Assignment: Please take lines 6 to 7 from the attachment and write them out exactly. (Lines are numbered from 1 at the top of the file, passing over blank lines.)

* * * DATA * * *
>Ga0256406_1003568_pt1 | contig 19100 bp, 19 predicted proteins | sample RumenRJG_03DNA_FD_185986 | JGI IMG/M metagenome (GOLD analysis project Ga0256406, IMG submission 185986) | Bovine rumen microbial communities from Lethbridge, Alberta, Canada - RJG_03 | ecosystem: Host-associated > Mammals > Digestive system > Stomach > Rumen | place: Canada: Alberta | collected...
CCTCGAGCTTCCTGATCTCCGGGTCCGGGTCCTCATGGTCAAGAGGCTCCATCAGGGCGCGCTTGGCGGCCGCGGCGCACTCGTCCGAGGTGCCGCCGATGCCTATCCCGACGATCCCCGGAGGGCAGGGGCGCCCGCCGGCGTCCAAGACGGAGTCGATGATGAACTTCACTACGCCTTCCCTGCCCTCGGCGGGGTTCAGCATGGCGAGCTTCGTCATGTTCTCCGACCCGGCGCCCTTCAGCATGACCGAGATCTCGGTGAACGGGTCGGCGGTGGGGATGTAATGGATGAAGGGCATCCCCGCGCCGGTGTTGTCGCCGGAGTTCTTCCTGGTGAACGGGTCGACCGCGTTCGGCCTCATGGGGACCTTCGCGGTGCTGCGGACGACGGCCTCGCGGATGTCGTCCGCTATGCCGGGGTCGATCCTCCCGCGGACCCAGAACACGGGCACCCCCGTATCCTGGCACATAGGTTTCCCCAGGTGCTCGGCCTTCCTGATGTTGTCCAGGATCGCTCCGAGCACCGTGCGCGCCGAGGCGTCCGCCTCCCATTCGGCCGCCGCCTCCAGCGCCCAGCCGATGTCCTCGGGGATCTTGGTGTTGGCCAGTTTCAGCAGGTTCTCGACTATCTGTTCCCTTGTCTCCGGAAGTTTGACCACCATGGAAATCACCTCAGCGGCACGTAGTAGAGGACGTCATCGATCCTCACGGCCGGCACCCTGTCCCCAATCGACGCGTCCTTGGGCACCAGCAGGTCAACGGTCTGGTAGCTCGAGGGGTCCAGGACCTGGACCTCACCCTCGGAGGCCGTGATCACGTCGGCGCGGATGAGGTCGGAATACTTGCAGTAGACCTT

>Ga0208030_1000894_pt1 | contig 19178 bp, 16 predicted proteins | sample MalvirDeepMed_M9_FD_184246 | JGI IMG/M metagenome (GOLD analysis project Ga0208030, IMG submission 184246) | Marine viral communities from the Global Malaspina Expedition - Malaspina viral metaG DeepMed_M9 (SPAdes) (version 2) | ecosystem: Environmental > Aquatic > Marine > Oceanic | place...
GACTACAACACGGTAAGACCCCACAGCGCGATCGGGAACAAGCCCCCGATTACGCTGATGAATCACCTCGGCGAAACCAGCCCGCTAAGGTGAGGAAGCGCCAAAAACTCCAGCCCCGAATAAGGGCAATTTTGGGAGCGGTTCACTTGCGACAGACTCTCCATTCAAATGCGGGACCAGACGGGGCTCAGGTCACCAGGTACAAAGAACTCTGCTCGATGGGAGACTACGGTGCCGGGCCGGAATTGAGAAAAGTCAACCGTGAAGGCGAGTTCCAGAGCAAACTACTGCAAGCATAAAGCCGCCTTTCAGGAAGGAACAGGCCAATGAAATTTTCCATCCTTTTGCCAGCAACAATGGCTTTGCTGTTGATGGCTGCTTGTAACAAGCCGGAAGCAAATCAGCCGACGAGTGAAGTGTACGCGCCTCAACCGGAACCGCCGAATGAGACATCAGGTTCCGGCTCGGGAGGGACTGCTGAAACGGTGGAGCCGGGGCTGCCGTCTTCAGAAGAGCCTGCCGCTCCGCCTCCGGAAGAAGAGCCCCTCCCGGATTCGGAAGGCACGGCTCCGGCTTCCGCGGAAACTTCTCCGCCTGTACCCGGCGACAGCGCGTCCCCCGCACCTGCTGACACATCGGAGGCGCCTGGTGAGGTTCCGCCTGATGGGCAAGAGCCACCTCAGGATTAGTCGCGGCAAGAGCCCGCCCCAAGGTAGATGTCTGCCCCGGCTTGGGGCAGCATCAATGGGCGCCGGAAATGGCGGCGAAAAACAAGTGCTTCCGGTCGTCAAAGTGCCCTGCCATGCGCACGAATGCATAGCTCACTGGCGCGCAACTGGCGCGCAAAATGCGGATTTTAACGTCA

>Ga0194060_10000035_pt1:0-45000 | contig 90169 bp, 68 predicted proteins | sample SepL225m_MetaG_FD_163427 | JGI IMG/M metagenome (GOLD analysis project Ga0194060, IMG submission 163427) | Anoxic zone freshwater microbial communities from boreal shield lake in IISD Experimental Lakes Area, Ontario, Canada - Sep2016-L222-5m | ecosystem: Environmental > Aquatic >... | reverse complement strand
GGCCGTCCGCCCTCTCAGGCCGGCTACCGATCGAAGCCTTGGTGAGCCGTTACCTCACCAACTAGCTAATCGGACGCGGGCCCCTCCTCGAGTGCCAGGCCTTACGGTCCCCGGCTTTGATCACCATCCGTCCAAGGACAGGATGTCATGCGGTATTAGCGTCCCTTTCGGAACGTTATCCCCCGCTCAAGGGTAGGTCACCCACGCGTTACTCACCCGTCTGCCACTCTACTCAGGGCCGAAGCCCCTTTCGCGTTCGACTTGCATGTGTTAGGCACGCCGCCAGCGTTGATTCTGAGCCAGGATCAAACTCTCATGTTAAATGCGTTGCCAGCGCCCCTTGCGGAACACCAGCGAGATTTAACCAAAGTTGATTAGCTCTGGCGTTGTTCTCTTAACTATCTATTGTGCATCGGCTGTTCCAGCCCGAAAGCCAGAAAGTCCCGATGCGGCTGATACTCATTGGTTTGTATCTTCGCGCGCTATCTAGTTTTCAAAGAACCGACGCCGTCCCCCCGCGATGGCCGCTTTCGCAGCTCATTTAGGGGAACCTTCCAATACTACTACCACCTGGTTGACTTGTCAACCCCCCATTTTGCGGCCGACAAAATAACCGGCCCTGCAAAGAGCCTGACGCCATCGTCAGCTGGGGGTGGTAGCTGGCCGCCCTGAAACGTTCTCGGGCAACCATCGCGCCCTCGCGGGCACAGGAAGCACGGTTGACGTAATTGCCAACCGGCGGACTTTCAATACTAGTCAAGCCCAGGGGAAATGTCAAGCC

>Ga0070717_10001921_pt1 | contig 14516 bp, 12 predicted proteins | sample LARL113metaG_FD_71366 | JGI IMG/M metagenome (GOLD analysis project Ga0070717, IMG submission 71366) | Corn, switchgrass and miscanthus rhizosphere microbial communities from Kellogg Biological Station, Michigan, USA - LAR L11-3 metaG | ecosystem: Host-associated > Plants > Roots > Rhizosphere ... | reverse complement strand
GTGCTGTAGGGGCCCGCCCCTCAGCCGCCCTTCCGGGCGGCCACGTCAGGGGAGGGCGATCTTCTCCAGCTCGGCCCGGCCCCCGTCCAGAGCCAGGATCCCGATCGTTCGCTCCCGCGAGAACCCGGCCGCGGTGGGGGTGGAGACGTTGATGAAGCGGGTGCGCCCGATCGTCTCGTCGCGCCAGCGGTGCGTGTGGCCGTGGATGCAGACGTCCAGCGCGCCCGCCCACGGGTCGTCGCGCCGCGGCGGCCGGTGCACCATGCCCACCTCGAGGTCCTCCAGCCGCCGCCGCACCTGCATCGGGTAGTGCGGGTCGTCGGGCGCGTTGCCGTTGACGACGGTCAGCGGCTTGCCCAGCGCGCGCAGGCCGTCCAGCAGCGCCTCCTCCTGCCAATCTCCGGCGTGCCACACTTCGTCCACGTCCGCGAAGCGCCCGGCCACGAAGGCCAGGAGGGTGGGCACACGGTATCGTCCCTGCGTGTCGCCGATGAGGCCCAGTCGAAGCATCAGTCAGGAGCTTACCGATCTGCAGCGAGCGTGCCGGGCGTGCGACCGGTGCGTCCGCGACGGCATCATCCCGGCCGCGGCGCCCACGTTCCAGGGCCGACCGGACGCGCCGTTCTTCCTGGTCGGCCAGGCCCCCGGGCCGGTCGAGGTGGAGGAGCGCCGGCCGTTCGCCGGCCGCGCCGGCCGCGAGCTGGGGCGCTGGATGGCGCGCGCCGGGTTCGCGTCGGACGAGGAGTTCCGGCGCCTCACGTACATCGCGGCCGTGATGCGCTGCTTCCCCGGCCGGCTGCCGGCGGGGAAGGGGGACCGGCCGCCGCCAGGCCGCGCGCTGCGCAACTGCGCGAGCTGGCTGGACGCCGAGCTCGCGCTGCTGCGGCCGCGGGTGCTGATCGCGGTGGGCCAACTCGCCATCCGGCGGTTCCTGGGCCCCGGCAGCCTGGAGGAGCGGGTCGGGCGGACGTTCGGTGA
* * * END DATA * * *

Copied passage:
GGCCGTCCGCCCTCTCAGGCCGGCTACCGATCGAAGCCTTGGTGAGCCGTTACCTCACCAACTAGCTAATCGGACGCGGGCCCCTCCTCGAGTGCCAGGCCTTACGGTCCCCGGCTTTGATCACCATCCGTCCAAGGACAGGATGTCATGCGGTATTAGCGTCCCTTTCGGAACGTTATCCCCCGCTCAAGGGTAGGTCACCCACGCGTTACTCACCCGTCTGCCACTCTACTCAGGGCCGAAGCCCCTTTCGCGTTCGACTTGCATGTGTTAGGCACGCCGCCAGCGTTGATTCTGAGCCAGGATCAAACTCTCATGTTAAATGCGTTGCCAGCGCCCCTTGCGGAACACCAGCGAGATTTAACCAAAGTTGATTAGCTCTGGCGTTGTTCTCTTAACTATCTATTGTGCATCGGCTGTTCCAGCCCGAAAGCCAGAAAGTCCCGATGCGGCTGATACTCATTGGTTTGTATCTTCGCGCGCTATCTAGTTTTCAAAGAACCGACGCCGTCCCCCCGCGATGGCCGCTTTCGCAGCTCATTTAGGGGAACCTTCCAATACTACTACCACCTGGTTGACTTGTCAACCCCCCATTTTGCGGCCGACAAAATAACCGGCCCTGCAAAGAGCCTGACGCCATCGTCAGCTGGGGGTGGTAGCTGGCCGCCCTGAAACGTTCTCGGGCAACCATCGCGCCCTCGCGGGCACAGGAAGCACGGTTGACGTAATTGCCAACCGGCGGACTTTCAATACTAGTCAAGCCCAGGGGAAATGTCAAGCC

>Ga0070717_10001921_pt1 | contig 14516 bp, 12 predicted proteins | sample LARL113metaG_FD_71366 | JGI IMG/M metagenome (GOLD analysis project Ga0070717, IMG submission 71366) | Corn, switchgrass and miscanthus rhizosphere microbial communities from Kellogg Biological Station, Michigan, USA - LAR L11-3 metaG | ecosystem: Host-associated > Plants > Roots > Rhizosphere ... | reverse complement strand